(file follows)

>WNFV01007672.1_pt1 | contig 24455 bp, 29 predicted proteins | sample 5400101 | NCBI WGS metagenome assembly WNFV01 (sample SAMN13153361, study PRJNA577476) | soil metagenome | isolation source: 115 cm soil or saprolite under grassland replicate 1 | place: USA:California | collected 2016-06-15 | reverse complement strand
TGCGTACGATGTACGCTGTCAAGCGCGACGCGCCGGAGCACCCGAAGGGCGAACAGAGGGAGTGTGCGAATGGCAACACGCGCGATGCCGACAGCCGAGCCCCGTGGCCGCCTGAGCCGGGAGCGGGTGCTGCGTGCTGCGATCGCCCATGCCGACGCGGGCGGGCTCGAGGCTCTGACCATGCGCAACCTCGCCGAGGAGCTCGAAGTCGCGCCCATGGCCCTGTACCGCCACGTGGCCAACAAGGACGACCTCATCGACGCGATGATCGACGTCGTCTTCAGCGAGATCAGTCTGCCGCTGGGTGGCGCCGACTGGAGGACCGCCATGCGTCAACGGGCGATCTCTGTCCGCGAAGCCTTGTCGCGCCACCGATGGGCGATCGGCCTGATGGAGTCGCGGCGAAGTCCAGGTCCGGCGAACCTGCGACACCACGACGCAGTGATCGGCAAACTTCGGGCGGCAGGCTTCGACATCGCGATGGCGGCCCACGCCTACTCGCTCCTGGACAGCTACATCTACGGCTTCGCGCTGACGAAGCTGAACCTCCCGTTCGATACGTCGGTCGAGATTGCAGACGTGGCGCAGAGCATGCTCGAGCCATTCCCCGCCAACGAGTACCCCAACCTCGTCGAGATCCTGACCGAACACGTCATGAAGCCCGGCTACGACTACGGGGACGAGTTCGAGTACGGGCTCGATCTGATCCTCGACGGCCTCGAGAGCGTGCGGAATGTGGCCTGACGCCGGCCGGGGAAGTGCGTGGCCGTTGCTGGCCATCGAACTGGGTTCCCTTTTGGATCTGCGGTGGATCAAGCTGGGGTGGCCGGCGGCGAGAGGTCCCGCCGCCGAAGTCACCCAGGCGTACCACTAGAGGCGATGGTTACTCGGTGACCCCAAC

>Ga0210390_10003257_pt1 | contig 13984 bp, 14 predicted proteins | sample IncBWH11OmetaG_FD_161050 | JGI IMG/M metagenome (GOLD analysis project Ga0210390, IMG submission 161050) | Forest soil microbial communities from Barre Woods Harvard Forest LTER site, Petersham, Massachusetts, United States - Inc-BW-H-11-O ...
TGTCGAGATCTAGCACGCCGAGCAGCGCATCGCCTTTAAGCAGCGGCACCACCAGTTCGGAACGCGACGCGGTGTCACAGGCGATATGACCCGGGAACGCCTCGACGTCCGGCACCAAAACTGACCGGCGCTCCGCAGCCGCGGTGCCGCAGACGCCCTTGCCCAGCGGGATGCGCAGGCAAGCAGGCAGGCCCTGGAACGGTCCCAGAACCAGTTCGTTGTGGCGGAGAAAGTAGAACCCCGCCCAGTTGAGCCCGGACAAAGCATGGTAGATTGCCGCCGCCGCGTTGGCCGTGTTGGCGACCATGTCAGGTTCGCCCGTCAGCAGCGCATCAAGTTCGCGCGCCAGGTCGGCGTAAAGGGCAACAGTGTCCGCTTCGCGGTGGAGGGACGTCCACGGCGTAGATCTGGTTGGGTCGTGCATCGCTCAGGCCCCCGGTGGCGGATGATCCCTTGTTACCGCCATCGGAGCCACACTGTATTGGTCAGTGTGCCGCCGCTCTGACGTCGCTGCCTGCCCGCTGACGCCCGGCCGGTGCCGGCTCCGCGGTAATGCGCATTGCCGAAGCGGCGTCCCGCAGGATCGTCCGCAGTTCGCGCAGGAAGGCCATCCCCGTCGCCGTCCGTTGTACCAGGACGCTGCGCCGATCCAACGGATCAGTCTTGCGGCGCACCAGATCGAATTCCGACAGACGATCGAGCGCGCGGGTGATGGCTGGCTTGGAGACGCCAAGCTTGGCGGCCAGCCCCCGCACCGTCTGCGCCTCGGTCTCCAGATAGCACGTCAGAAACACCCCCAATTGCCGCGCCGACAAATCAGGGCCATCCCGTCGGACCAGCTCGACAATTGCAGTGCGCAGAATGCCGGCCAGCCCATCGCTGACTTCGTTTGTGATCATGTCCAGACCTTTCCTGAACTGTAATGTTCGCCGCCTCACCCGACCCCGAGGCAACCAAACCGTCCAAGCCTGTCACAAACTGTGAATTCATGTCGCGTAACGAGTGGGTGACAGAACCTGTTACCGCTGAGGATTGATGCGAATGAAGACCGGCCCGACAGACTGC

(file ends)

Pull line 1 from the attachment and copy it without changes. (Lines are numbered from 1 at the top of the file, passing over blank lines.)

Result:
>WNFV01007672.1_pt1 | contig 24455 bp, 29 predicted proteins | sample 5400101 | NCBI WGS metagenome assembly WNFV01 (sample SAMN13153361, study PRJNA577476) | soil metagenome | isolation source: 115 cm soil or saprolite under grassland replicate 1 | place: USA:California | collected 2016-06-15 | reverse complement strand